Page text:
Dr Aarti Dahiya, a relationship expert and the founder of ‘Niyati by Aarti’, weighs in on this. “I have seen that in case of incompatibility between partners, they find it difficult to come back to each other. Lack of care and not expressing love enough can also cause people to stray from their existing relationship. In fact, gender is not even an issue, because I see many cases wherein a woman who has cheated on her partner, comes to me for a counseling session. It is important for couples to focus on and value each other’s choice and preferences. It is possible for people to forgive their cheating partners, and give them a second chance,” she explains.
Dr Dahiya also points out that sometimes people act out unintentionally when their partners do not give them enough attention.”While the present generation refuses to compromise, I also see more and more couples willing to sit down and have a conversation about what is happening to their relationship and what they can do to salvage it.”
In Boston, US, 27-year-old Samrudhi – who works in the development sector – thinks her ideal relationship is the one she is in right now. “I am married to the man I dated for five years. We are extremely open and communicative about our needs, fears and issues, and how we want them to be resolved. At the very basic level, I feel an ideal relationship is one where you feel heard and seen; where they are common interests and hobbies. Infidelity is definitely the top deal breaker for both my husband and I, and we had even discussed it at the beginning of the relationship,” she says.
ALSO READ | Lockdown and long distance: Keeping the faith
Samrudhi says she was in a long-term relationship with someone who repeatedly cheated on her, both emotionally and physically. “He hid it from me for years, which brought out a lot of toxic traits in me. I was always suspicious and distrustful of him. I would constantly invade his privacy, keep tabs on him, be suspicious of the people he would hang out with; because I was always afraid he would cheat on me. At this point in life, I will certainly not be forgiving of a partner who has been unfaithful.”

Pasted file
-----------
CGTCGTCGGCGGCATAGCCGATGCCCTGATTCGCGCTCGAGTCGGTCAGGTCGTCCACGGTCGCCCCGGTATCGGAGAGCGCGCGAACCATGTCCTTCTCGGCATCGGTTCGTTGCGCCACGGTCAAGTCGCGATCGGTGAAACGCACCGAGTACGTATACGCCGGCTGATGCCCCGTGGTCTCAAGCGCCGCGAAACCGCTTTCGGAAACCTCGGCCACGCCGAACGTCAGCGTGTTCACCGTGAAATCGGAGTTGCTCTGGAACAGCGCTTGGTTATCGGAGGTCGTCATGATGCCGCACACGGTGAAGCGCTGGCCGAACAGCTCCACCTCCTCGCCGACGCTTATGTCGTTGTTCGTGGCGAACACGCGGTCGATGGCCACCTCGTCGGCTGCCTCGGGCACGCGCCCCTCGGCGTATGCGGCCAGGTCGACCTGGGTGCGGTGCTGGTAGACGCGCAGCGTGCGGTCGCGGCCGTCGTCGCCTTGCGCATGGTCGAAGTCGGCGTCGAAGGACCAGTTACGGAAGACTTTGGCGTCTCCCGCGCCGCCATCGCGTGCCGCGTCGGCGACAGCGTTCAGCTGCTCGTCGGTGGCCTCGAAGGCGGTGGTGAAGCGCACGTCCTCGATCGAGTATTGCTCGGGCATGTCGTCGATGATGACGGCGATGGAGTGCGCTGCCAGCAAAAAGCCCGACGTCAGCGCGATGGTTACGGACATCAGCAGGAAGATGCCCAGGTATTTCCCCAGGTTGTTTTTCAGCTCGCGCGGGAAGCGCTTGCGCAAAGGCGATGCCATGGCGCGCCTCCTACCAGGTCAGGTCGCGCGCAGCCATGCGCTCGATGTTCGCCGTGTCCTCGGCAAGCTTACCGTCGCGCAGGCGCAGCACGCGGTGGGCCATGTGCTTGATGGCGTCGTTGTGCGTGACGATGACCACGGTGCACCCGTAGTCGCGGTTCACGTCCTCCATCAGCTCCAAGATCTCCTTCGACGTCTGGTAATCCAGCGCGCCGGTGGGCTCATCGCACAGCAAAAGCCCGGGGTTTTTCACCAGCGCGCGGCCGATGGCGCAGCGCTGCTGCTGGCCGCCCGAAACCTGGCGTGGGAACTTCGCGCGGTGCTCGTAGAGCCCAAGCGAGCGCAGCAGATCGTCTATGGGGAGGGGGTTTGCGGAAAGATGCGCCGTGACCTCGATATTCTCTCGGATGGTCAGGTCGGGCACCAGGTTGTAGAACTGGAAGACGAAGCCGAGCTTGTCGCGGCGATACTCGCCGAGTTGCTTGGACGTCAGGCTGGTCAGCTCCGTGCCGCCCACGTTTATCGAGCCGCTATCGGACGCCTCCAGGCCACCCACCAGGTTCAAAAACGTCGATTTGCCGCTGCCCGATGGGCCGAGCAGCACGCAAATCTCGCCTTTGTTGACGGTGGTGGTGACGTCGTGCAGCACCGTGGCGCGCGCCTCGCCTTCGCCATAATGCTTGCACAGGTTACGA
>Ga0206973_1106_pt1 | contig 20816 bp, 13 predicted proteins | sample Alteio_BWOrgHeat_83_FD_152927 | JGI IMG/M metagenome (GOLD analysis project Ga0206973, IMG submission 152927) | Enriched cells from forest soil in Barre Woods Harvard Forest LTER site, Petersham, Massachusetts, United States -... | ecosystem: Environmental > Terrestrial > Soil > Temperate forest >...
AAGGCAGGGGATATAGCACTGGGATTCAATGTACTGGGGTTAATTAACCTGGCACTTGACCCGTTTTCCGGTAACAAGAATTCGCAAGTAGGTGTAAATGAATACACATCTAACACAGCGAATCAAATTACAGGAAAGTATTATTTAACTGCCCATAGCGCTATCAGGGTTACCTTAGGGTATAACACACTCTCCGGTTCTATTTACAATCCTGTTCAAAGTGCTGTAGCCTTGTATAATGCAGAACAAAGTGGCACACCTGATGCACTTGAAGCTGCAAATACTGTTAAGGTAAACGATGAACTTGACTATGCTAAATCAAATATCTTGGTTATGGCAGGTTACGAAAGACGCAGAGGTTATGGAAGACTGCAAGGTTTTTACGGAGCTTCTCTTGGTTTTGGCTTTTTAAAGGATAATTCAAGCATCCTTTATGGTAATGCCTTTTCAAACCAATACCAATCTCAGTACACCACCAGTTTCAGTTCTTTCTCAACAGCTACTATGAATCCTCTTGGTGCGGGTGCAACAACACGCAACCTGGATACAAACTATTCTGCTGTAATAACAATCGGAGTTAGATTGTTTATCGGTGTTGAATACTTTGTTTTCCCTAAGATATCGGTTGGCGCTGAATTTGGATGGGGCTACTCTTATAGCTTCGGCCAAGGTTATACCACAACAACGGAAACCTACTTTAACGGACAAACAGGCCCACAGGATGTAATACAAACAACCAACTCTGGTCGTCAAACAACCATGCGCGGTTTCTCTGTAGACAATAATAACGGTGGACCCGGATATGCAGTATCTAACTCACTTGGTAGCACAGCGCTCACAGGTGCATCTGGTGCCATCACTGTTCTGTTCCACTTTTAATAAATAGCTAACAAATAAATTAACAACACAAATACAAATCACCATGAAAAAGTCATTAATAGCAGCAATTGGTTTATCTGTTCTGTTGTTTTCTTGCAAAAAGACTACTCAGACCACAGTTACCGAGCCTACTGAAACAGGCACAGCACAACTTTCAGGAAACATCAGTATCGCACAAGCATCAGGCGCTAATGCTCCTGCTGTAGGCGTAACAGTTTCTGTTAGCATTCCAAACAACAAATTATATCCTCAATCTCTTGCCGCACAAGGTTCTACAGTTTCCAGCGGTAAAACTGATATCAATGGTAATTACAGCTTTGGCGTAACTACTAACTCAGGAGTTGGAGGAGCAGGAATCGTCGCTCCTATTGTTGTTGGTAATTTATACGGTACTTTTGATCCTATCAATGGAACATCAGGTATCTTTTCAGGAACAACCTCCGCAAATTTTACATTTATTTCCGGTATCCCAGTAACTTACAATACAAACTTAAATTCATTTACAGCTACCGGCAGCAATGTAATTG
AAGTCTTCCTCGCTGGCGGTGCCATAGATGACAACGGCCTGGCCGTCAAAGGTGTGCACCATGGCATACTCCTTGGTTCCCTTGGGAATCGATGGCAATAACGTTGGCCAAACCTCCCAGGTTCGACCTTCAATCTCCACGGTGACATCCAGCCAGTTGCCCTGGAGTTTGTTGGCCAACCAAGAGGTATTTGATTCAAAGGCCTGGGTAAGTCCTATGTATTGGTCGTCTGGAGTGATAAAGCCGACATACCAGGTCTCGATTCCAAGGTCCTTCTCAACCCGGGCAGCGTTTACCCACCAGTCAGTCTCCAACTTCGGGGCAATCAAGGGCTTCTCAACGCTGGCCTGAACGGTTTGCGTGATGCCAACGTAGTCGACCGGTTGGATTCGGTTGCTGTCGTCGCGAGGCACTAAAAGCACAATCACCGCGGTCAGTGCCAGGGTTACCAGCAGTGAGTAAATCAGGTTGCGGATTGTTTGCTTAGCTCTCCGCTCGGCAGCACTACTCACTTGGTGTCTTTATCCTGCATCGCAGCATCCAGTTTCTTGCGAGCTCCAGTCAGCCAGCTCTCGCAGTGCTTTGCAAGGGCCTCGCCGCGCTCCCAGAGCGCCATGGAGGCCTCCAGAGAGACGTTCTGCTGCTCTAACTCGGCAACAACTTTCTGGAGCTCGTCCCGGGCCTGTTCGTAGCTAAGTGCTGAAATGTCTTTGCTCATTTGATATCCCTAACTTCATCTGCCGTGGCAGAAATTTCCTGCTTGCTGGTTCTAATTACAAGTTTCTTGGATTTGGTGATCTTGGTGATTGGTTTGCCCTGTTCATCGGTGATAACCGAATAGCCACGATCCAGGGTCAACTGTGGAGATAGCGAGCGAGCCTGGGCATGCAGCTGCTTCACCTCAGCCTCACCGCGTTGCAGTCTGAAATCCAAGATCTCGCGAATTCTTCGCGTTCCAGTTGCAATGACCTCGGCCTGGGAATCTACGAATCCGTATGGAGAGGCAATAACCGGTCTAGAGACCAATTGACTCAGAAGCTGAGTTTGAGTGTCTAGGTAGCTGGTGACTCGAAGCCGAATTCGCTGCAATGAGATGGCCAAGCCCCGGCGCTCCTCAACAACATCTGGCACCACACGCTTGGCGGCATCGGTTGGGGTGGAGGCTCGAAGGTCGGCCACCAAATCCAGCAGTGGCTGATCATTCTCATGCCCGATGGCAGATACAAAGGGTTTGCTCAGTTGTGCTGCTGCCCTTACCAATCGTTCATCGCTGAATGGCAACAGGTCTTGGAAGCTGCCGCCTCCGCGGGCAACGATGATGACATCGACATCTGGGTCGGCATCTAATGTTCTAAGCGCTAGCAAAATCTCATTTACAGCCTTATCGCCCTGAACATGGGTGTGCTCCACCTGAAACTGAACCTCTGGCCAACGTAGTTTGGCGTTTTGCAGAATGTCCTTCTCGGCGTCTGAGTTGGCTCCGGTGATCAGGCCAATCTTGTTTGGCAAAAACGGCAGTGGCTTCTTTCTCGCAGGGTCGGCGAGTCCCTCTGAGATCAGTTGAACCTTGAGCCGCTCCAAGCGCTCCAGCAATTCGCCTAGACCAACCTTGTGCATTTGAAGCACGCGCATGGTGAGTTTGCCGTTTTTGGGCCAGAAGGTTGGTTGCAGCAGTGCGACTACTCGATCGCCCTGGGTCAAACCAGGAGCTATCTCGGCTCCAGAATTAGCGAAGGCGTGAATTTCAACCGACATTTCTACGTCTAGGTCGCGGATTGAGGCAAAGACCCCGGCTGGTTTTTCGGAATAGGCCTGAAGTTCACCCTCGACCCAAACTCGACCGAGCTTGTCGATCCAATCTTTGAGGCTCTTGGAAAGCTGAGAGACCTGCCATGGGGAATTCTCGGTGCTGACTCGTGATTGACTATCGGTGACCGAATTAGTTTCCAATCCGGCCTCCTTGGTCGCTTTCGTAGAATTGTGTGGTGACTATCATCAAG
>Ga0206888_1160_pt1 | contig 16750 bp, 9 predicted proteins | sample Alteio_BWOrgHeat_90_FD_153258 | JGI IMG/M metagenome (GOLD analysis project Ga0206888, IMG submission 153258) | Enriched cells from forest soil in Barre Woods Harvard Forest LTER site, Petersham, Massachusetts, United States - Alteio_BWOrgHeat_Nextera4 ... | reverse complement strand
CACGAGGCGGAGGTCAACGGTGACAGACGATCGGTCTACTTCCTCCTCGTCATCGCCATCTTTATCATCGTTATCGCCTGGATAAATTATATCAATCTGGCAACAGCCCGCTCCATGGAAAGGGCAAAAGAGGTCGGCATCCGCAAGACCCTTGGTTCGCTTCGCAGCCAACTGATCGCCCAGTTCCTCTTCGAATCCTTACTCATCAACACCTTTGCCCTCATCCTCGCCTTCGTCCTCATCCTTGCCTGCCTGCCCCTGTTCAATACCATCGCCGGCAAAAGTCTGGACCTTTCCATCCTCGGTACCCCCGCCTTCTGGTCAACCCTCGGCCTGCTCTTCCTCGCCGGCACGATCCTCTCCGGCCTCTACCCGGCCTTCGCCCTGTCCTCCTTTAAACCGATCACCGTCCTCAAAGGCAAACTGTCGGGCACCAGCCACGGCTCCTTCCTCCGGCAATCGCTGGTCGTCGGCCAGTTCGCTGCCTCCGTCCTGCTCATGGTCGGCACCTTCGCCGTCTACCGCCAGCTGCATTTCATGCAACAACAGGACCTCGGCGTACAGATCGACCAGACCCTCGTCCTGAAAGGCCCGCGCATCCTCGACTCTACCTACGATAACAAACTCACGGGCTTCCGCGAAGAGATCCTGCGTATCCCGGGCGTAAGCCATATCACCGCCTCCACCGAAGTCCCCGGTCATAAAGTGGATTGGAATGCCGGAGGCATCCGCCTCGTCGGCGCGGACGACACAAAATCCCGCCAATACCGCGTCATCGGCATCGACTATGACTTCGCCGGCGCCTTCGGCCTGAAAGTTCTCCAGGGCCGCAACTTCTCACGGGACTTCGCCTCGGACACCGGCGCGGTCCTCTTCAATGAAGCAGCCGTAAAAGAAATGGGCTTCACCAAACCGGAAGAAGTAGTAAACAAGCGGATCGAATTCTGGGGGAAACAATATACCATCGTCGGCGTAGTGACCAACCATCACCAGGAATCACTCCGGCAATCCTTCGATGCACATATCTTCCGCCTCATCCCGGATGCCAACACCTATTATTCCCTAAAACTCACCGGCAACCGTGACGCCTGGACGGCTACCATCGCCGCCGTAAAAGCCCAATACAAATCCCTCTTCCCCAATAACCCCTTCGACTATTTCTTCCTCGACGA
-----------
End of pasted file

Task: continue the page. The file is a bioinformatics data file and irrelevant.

While Samrudhi feels there is a “small entanglement of both emotional and physical infidelity”, Dr Dahiya says physical infidelity could be more damaging. “If both the partners are working, and are deeply engaged in their jobs, they may not always find the time to talk to each other and understand the other party’s point of view. So, whenever we would have counseling sessions, they would realise this and make it a point to give time to each other. Eventually, they become more comfortable, too. But if there is no physical satisfaction, it could turn into an irreversible problem,” she concludes.
📣 The Indian Express is now on Telegram. Click here to join our channel (@indianexpress) and stay updated with the latest headlines
- The Indian Express website has been rated GREEN for its credibility and trustworthiness by Newsguard, a global service that rates news sources for their journalistic standards.